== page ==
it is profitable for thee that one of thy members should perish, and not that thy whole body should be cast into ****.
      • 1930, "Sidar the Madman", Time, 19 Dec.:
        Near Puerto Limon, Costa Rica, Madman, co-pilot and plane were caught in a storm, cast into the Caribbean, drowned.
      • 2009, Hilary Mantel, Wolf Hall, Fourth Estate, 2010, p.316:
        Her bow is not to her liking. In a temper, she casts it on the grass.
    4. (of an animal) To throw off (the skin) as a process of growth; to shed the hair or fur of the coat. [from 15thc.]
    5. (obsolete except in set phrases) To remove, take off (clothes). [from 14thc.]
      • 1822, "Life of Donald McBane", Blackwood's Magazine, vol.12, p.745:
        when the serjeant saw me, he cast his coat and put it on me, and they carried me on their shoulders to a village where the wounded were and our surgeons [].
      • 2002, Jess Cartner-Morley, "How to Wear Clothes", The Guardian, 2 March:
        You know the saying, "Ne'er cast a clout till May is out"? Well, personally, I'm bored of my winter clothes by March.
    6. (nautical) To heave the lead and line in order to ascertain the depth of water.
    7. (obsolete) To vomit.
      • (Can we date this quote?) Ben Jonson
        These verses [] make me ready to cast.
    8. (archaic) To throw up, as a mound, or rampart.
      • Bible, Luke xix.48
        Thine enemies shall cast a trench [bank] about thee.
    9. (archaic) To throw out or emit; to exhale.
      • (Can we date this quote?) John Woodward
        This [] casts a sulphureous smell.
  2. To direct (one's eyes, gaze etc.). [from 13thc.]
    • 1595, William Shakespeare, Henry VI, Part 3:
      To whom do Lyons cast their gentle Lookes? Not to the Beast, that would vsurpe their Den.
    • 1813, Jane Austen, Pride and Prejudice, I.11:
      She then yawned again, threw aside her book, and cast her eyes round the room in quest of some amusement [].
    • 1959, Georgette Heyer, chapter 1, in The Unknown Ajax:
      But Richmond, his grandfather's darling, after one thoughtful glance cast under his lashes at that uncompromising countenance appeared to lose himself in his own reflections.
  3. To add up (a column of figures, accounts etc.); cross-cast refers to adding up a row of figures. [from 14thc.]
  4. (heading, social) To predict, to decide, to plan.
    1. (astrology) To calculate the astrological value of (a horoscope, birth etc.). [from 14thc.]
      • 1621, Robert Burton, The Anatomy of Melancholy, vol.1, New York Review of Books, 2001, p.309:
        he is [] a perfect astrologer, that can cast the rise and fall of others, and mark their errant motions to his own use.
      • 1971, Keith Thomas, Religion and the Decline of Magic, Folio Society, 2012, p.332:
        John Gadbury confessed that Mrs Cellier, ‘the Popish Midwife’, had asked him to cast the King's nativity, although the astrology claimed to have refused to do so.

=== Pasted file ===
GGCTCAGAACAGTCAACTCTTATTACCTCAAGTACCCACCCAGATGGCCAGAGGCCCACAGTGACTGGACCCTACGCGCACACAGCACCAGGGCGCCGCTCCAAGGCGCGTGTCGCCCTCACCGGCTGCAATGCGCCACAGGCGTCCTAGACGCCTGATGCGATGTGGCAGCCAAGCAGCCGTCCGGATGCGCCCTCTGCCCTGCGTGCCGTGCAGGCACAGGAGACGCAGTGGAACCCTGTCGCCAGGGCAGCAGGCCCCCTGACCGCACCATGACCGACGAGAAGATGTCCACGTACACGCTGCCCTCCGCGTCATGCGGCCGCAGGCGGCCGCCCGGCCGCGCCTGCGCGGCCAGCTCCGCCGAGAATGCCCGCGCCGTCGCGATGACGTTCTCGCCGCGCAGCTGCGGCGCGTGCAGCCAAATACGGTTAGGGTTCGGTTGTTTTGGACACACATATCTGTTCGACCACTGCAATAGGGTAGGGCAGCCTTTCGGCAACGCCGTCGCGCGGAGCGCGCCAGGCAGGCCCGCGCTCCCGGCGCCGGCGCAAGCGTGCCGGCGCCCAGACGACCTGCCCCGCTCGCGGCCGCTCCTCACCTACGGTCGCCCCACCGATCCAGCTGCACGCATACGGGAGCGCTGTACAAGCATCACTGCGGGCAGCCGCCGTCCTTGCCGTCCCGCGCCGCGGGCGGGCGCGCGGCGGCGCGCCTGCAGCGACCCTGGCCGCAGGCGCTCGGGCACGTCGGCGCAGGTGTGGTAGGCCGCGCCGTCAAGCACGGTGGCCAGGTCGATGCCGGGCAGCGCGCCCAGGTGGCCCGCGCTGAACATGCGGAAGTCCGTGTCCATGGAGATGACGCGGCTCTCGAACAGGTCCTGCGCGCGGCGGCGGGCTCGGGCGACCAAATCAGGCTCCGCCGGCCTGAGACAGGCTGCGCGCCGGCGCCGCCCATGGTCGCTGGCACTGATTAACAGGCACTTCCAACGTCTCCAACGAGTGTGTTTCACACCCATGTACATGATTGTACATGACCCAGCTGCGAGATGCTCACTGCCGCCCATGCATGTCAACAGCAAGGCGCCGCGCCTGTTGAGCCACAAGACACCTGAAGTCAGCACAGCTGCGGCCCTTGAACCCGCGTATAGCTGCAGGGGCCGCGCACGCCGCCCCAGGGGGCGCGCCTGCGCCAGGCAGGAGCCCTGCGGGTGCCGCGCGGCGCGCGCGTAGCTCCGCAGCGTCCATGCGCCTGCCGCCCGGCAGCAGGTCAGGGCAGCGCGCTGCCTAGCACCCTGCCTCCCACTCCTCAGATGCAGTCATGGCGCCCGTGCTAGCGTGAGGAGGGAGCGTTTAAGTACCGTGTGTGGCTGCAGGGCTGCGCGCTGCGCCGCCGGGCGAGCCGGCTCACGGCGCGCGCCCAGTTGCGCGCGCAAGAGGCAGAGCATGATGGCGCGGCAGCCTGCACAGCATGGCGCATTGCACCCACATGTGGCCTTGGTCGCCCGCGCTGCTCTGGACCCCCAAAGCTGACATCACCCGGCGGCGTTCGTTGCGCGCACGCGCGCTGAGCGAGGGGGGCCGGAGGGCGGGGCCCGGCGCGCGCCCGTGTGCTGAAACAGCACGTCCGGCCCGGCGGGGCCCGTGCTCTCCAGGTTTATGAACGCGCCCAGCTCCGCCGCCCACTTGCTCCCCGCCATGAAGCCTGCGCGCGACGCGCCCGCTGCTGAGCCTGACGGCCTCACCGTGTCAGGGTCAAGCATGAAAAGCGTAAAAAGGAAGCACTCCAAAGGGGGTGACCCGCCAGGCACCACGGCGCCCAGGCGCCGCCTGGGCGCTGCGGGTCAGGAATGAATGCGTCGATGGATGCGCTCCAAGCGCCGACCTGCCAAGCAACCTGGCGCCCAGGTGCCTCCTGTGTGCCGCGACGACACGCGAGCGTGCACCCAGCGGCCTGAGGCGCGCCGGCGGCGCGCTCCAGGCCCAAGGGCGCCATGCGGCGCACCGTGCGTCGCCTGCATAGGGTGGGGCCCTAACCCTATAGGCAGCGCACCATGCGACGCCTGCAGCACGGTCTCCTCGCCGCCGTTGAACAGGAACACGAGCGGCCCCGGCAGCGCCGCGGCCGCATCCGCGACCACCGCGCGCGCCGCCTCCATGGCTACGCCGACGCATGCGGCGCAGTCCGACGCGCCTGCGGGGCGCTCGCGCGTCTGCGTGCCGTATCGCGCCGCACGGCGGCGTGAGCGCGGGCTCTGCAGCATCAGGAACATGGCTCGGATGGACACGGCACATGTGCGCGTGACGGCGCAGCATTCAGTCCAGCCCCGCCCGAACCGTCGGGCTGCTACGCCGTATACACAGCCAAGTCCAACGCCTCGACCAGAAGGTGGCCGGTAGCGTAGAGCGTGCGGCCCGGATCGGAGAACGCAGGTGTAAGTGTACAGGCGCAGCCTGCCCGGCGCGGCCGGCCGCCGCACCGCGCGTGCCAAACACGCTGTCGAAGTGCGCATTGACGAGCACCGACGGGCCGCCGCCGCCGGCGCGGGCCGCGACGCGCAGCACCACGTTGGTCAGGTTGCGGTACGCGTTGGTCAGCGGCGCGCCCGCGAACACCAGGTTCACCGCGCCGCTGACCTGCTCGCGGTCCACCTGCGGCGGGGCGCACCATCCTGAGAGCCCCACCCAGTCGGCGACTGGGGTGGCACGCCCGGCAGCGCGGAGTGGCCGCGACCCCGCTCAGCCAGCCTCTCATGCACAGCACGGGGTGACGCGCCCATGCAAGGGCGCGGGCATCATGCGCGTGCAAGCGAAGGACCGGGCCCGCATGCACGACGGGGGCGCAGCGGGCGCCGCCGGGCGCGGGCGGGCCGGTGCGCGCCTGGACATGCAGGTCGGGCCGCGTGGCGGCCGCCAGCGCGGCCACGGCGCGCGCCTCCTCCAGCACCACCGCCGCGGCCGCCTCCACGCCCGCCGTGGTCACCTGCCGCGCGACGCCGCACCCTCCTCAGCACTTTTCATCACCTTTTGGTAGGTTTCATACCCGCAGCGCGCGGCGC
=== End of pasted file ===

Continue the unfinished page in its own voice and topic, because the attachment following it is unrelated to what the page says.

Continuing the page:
• 1985, Lawrence Durrell, Quinx, Faber & Faber 2004 (Avignon Quintet), p.1197:
        He did the washing up and stayed behind to watch the dinner cook while she hopped off with a friend to have her horoscope cast by another friend.
    2. (obsolete) To plan, intend. [14th-19thc.]
      • 1485, Sir Thomas Malory, Le Morte d’Arthur, Book VII.2:
        "Fayre damesell, I thanke you hartely," seyde Sir Launcelot, "but truly," seyde he, "I caste me never to be wedded man."
      • 1590, Edmund Spenser, The Faerie Queene, II.i:
        I wrapt my selfe in Palmers weed, / And cast to seeke him forth through daunger and great dreed.
      • (Can we date this quote?) William Temple
        The cloister [] had, I doubt not, been cast for [an orange-house].
    3. (transitive) To assign (a role in a play or performance). [from 18thc.]
      The director cast the part carefully.
    4. (transitive) To assign a role in a play or performance to (an actor).
      The director cast John Smith as King Lear.
    5. To consider; to turn or revolve in the mind; to plan.
      to cast about for reasons
      • Bible, Luke i.29
        She [] cast in her mind what manner of salutation this should be.
    6. (archaic) To impose; to bestow; to rest.
    7. (archaic) To defeat in a lawsuit; to decide against; to convict.
      to be cast in damages
      • (Can we date this quote?) Francis Jeffrey
        She was cast to be hanged.
      • (Can we date this quote?) Dr. Henry More
        Were the case referred to any competent judge, they would inevitably be cast.
    8. To turn (the balance or scale); to overbalance; hence, to make preponderate; to decide.
      a casting voice
      • (Can we date this quote?) Robert South
        How much interest casts the balance in cases dubious!
  5. To perform, bring forth (a magical spell or enchantment).
  6. To throw (light etc.) on or upon something, or in a given direction.
    • 1950, "A Global View", Time, 24 April:
      The threat of Russian barbarism sweeping over the free world will cast its ominous shadow over us for many, many years.
    • 1960, Lawrence Durrell, Clea:
      A sudden thought cast a gloom over his countenance.
  7. (archaic) To give birth to (a child) prematurely; to miscarry. [from 15thc.]
  8. To shape (molten metal etc.) by pouring into a mould; to make (an object) in such a way. [from 15thc.]
    • 1923, "Rodin's Death", Time, 24 March: